Using Fluent and Persisting Models in Vapor

The Fluent ORM lets you use any number of database engines in your Vapor app. Learn how to persist your models in your server side Swift apps using Vapor! By Tim Condon.

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Fluent is Vapor’s ORM or object relational mapping tool. It’s an abstraction layer between the Vapor application and the database, and it’s designed to make working with databases easier. Using an ORM such as Fluent has a number of benefits.

The biggest benefit is you don’t have to use the database directly! When you interact directly with a database, you write database queries as strings. These aren’t type-safe and can be painful to use from Swift.

Fluent benefits you by allowing you to use any of a number of database engines, even in the same app. Finally, you don’t need to know how to write queries since you can interact with your models in a “Swifty” way.

Models are the Swift representation of your data and are used throughout Fluent. Models are the objects, such as user profiles, you save and access in your database. Fluent returns and uses type-safe models when interacting with the database, giving you compile-time safety.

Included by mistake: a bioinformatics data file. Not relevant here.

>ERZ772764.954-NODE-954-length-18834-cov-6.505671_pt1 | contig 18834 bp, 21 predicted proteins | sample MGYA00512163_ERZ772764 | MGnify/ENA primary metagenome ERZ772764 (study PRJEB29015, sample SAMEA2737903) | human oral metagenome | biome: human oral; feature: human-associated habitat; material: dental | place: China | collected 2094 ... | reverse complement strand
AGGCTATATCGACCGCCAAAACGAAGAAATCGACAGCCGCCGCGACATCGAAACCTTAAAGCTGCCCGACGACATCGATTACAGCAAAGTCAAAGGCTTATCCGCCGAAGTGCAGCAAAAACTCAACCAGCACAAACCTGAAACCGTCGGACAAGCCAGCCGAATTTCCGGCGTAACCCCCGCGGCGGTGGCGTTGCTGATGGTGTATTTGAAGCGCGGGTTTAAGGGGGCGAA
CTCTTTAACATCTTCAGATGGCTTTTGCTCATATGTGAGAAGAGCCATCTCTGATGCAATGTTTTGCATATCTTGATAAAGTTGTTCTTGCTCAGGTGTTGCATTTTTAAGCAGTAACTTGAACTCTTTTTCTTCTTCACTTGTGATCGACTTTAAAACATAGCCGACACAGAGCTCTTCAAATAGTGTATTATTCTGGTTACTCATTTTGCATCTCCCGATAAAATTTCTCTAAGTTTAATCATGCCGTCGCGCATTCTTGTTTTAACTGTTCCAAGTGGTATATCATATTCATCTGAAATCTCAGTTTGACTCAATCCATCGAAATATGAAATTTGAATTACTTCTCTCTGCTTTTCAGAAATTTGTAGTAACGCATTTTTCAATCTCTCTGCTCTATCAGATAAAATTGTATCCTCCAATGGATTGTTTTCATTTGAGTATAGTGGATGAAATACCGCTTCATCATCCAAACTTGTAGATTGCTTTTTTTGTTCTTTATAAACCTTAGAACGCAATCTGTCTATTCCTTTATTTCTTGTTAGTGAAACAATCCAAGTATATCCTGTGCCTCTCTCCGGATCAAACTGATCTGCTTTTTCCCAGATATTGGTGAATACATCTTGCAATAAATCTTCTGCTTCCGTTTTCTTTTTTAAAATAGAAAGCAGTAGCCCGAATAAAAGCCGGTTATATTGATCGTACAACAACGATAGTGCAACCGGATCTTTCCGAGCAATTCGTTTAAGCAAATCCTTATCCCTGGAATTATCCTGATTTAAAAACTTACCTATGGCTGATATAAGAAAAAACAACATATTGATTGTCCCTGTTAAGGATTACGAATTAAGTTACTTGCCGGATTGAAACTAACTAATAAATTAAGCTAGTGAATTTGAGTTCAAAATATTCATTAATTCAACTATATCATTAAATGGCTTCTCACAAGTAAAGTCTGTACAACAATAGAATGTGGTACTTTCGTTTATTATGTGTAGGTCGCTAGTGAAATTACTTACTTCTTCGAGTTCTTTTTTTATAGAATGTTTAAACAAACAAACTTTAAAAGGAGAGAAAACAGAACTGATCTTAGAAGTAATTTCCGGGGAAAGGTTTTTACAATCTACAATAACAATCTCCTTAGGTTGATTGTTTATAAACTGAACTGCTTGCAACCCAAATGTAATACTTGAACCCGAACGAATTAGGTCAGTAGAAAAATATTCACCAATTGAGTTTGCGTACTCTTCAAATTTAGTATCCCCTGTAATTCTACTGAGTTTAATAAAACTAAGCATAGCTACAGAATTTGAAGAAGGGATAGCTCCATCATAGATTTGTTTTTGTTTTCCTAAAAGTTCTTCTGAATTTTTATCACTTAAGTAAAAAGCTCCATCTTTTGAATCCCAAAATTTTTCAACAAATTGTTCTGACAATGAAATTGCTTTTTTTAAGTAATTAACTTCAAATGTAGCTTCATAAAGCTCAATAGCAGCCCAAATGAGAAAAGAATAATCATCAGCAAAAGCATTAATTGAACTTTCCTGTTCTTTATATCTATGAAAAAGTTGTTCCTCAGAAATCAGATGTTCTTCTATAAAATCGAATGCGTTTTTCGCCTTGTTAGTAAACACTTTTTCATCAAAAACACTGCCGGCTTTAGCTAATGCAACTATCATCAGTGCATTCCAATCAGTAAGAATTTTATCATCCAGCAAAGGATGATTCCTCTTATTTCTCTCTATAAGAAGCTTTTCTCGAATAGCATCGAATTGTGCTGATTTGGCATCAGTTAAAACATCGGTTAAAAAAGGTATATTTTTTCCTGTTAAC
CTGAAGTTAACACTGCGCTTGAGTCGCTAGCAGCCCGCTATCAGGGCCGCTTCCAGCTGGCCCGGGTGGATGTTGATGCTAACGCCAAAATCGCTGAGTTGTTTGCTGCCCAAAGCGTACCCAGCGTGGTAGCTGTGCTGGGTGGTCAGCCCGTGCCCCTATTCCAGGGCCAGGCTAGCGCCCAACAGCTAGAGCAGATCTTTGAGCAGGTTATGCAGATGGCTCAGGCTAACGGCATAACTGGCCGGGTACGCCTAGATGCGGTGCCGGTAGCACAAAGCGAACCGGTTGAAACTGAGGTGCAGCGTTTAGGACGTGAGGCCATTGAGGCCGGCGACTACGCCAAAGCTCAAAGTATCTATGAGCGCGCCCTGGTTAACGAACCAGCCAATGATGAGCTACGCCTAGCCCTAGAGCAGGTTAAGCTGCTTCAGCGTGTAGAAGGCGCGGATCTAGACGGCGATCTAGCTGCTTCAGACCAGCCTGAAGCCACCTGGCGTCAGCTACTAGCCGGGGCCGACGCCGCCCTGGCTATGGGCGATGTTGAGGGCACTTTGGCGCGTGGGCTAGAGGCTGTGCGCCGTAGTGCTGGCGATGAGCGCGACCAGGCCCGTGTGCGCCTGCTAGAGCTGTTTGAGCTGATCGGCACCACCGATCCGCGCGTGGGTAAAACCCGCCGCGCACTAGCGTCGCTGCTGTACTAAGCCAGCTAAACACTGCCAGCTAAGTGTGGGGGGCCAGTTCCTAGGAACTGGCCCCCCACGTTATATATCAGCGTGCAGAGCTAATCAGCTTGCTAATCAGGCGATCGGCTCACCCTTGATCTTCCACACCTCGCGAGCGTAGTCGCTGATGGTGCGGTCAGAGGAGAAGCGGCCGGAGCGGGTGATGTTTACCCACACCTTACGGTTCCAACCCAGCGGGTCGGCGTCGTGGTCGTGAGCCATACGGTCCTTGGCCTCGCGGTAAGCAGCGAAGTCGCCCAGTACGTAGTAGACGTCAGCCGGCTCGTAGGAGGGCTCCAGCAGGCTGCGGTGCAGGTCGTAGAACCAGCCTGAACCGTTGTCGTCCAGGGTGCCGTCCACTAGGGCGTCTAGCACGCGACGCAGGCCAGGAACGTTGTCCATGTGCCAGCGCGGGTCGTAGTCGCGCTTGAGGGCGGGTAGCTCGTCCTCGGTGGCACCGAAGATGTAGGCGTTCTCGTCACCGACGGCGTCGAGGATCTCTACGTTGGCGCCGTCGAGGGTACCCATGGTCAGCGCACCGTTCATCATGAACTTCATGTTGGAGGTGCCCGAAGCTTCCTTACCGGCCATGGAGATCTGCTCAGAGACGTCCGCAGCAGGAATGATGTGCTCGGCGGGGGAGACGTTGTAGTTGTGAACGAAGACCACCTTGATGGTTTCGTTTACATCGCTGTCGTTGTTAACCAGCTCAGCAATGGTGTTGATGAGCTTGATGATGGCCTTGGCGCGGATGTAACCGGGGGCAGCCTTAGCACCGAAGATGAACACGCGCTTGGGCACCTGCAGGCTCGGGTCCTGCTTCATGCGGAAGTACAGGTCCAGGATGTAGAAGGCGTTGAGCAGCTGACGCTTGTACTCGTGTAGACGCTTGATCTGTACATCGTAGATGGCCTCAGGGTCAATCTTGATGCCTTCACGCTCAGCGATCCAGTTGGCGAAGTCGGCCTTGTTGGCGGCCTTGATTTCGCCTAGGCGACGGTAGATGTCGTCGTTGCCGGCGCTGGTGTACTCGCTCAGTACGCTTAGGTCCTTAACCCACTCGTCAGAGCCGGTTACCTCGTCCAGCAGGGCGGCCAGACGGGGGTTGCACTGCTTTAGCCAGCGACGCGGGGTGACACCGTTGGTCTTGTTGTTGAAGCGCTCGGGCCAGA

In this tutorial, you’ll learn how to use Fluent to save data in Vapor applications.

Note: This tutorial follows on from the setup in the “Getting Started with Server-side Swift using Vapor” tutorial. If you haven’t followed those steps, please visit that tutorial now and return here when you’re done.

Getting Started

Start by creating a new project, using the Vapor Toolbox. In Terminal, enter the following commands:

cd ~/vapor
vapor new TILApp

The first command takes you into a directory called vapor inside your home directory and assumes that you completed the steps in the “Getting Started with Server-side Swift using Vapor” tutorial.

The second command creates a new Vapor 3 project called TILApp using the default template.

New TILApp Project

The template provides examples files for models and controllers. You’ll build your own so delete the examples. In Terminal, enter:

cd TILApp
rm -rf Sources/App/Models/*
rm -rf Sources/App/Controllers/*

Since Xcode projects are discardable when using Vapor — they’re entirely optional — it’s best practice to create your project files outside of Xcode. This lets Swift Package Manager, which is used by Vapor Toolbox, ensure that they link to the correct targets. Create a file to hold the Acronym model:

touch Sources/App/Models/Acronym.swift

This command creates a Swift file inside the App module’s Models directory called Acronym.swift. Now generate your Xcode project:

vapor xcode -y

This will open the project in Xcode.

Open configure.swift in the App folder, find the Configure migrations group and delete the following line:

migrations.add(model: Todo.self, database: .sqlite)

Next, open routes.swift and delete the following lines:

// Example of configuring a controller
let todoController = TodoController()
router.get("todos", use: todoController.index)"todos", use: todoController.create)
router.delete("todos", Todo.parameter, use: todoController.delete)

This removes the remaining references to the template’s example model and controller.

Creating the Model

Open Acronym.swift and add the following to create the basic model for the acronym:

import Vapor